BEIJING (Reuters) - China’s foreign ministry rebuked the U.S. Congress on Monday after legislators passed a bill allowing the sale of second-hand warships to Taiwan, the self-ruled island which Beijing claims as a renegade province.
The U.S. Senate unanimously approved the bill last week, authorizing the sale of four Perry-class guided missile frigates to Taiwan. China expressed anger in April when a similar bill passed in the U.S. House of Representatives.
China and Taiwan have been ruled separately since defeated Nationalist forces fled to the island at the end of a civil war with the communists in 1949. China has never renounced the use of force to bring Taiwan under its control.
Foreign Ministry spokesman Hong Lei said the bill’s passage was an “interference” in China’s internal affairs.
“China is resolutely opposed to this and has already made solemn representations to the U.S. side. We hope the U.S. Congress stops carrying forward this legislation,” Hong told reporters at a regular press briefing.
“We also hope the newly elected authorities can prevent the implementation of this legislation to avoid influencing the development of China-U.S. relations,” Hong said.
The bill, which includes provisions on the transfer of warships to Mexico, Thailand and Pakistan, still has to be signed into law by U.S. President Barack Obama.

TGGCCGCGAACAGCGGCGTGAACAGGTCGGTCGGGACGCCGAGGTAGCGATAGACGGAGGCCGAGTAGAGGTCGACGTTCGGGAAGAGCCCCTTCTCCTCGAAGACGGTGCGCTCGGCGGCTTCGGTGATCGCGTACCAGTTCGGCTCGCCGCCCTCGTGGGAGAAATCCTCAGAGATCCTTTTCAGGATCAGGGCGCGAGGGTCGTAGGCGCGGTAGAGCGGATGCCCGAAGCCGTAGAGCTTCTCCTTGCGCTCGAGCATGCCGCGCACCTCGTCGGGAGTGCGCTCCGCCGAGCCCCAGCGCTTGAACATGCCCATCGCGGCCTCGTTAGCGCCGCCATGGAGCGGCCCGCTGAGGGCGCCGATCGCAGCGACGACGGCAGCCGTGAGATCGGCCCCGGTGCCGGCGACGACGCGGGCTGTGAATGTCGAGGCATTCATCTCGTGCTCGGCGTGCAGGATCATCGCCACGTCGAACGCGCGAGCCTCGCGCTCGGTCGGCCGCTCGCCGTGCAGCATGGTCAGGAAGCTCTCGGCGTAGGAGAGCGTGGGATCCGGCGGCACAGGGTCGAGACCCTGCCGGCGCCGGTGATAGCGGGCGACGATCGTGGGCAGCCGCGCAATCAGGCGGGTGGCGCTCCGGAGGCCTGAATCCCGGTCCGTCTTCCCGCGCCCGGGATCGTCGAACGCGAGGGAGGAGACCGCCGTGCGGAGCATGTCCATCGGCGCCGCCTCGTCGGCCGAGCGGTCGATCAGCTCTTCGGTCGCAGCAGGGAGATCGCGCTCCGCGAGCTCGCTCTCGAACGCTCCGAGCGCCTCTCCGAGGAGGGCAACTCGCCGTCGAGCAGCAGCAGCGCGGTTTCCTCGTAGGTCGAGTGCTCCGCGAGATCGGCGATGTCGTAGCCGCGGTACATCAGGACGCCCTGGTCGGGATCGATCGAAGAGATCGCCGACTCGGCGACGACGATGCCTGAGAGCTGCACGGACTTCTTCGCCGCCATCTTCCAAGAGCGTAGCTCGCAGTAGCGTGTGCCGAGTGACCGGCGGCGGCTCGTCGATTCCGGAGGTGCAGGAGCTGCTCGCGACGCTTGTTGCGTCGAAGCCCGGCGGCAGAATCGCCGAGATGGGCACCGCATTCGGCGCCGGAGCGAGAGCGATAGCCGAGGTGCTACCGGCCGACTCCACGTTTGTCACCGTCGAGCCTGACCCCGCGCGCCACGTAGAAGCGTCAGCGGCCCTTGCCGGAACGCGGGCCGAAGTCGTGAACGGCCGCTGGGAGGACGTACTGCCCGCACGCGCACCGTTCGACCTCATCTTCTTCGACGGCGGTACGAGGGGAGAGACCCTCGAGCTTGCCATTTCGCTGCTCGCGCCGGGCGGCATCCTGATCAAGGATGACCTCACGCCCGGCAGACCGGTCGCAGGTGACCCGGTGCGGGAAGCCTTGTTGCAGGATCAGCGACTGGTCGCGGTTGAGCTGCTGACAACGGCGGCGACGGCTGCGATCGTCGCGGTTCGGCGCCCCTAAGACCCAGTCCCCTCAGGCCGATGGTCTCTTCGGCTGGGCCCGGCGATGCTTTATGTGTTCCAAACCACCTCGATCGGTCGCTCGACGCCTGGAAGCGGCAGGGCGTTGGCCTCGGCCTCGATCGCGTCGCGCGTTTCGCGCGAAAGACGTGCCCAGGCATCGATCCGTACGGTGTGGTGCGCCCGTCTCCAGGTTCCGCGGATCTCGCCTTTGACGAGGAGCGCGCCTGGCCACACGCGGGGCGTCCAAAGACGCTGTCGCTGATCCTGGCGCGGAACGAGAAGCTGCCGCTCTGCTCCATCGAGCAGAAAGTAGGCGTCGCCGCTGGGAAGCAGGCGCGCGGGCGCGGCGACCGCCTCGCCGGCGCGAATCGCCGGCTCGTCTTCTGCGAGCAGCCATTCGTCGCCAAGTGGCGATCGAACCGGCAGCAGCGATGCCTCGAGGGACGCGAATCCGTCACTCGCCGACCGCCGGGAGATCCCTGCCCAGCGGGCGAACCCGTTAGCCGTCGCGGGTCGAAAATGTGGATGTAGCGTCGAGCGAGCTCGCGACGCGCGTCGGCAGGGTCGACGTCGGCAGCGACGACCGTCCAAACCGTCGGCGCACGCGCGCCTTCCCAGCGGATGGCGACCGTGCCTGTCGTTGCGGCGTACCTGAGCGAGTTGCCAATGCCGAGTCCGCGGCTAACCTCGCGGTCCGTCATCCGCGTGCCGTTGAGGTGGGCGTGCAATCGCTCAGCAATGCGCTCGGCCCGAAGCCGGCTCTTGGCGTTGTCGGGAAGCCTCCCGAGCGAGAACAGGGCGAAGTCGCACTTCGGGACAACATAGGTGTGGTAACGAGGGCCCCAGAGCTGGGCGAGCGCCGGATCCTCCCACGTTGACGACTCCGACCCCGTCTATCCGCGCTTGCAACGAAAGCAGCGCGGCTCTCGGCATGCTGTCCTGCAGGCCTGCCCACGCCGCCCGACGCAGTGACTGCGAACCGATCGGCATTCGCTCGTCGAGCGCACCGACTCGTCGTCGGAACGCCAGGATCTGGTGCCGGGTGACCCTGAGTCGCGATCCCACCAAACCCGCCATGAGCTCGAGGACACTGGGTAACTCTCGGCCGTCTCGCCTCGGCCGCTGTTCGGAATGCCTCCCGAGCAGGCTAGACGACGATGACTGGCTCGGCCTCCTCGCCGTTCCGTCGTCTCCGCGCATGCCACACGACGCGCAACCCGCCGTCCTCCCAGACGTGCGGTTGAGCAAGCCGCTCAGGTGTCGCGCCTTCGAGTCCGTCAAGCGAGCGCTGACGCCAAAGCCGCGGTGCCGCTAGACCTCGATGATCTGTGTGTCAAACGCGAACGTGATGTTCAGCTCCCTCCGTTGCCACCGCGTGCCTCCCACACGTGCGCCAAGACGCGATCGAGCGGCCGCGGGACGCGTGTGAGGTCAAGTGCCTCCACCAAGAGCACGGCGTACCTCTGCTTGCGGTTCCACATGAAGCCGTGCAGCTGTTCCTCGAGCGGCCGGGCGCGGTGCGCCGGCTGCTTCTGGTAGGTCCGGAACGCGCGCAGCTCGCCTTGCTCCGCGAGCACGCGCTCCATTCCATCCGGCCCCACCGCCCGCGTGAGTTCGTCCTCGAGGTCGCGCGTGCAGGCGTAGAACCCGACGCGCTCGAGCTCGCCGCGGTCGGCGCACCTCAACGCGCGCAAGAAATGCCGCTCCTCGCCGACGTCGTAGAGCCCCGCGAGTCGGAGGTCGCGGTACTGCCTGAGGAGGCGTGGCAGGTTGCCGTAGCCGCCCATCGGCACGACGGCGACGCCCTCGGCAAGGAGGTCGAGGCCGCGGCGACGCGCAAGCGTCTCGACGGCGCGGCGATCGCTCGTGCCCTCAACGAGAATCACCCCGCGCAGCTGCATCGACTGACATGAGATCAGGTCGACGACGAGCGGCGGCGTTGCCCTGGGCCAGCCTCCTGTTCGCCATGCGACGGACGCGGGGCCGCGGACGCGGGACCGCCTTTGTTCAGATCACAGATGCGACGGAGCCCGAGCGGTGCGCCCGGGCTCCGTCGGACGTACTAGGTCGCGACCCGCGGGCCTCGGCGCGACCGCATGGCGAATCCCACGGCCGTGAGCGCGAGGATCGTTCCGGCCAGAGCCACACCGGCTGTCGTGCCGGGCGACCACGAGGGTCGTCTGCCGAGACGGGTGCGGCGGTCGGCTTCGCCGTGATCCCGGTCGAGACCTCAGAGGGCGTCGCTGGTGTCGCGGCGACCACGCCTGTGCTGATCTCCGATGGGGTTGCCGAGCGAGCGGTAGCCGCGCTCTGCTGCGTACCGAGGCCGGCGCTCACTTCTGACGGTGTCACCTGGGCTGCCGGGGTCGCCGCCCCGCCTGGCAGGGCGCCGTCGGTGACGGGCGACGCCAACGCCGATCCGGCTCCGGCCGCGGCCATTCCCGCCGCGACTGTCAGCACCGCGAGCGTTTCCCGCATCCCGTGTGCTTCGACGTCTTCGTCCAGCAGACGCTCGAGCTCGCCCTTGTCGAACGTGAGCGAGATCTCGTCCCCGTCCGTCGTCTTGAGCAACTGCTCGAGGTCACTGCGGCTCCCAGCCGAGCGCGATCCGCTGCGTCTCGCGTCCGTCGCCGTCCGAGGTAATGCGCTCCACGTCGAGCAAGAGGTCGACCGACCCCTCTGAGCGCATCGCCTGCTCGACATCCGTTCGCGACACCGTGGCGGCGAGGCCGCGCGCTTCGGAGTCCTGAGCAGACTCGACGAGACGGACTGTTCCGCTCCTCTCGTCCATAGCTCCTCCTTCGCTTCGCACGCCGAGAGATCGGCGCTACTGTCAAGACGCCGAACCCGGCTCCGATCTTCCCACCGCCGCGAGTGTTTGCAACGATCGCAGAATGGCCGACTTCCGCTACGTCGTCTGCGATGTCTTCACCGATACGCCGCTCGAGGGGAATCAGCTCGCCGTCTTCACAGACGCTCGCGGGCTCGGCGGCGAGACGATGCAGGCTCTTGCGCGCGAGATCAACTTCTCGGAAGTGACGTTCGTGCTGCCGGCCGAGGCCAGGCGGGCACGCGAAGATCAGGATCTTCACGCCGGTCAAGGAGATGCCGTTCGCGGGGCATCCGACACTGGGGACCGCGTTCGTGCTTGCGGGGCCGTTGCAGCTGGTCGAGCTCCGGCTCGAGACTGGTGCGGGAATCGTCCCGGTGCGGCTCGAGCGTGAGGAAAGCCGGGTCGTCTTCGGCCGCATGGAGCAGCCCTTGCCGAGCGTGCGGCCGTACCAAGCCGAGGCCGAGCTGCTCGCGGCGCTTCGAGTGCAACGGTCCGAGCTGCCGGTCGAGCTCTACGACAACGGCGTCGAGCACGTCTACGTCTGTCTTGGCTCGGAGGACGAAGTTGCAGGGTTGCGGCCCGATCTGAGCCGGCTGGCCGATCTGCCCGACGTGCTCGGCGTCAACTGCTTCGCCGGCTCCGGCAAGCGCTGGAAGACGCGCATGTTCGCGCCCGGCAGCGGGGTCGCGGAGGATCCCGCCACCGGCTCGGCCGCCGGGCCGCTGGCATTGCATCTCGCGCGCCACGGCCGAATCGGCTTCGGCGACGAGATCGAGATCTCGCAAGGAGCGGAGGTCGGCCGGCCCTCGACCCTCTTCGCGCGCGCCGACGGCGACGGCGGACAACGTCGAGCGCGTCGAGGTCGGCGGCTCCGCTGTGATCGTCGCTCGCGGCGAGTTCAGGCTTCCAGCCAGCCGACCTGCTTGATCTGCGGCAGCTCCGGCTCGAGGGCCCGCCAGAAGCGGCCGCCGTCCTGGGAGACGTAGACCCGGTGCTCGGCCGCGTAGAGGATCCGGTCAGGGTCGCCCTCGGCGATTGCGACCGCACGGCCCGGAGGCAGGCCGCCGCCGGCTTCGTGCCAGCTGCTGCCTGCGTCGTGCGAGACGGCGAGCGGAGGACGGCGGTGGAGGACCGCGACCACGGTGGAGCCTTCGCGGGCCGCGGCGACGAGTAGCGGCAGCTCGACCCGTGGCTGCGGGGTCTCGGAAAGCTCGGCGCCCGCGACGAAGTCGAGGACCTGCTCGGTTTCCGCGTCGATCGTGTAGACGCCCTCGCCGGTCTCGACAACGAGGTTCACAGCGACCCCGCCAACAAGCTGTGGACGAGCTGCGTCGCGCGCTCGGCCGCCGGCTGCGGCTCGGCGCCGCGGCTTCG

U.S. weapons sales in recent years to Taiwan have attracted strong condemnation in China, but have not caused lasting damage to Beijing’s relations with either Washington or Taipei.
Under the Taiwan Relations Act, enacted in 1979 when Washington severed formal ties with the island in favor of recognizing the People’s Republic of China in Beijing, the United States is obligated to come to Taiwan’s aid in the event of an attack.
While Taiwan and China have signed a series of landmark trade and economic agreements since 2008, political and military suspicions are still deep, especially in democratic Taiwan where many fear China’s true intentions.
China’s military modernization has also been accompanied by a more assertive posture in its regional territorial disputes.
Reporting by Michael Martina; Editing by Ryan Woo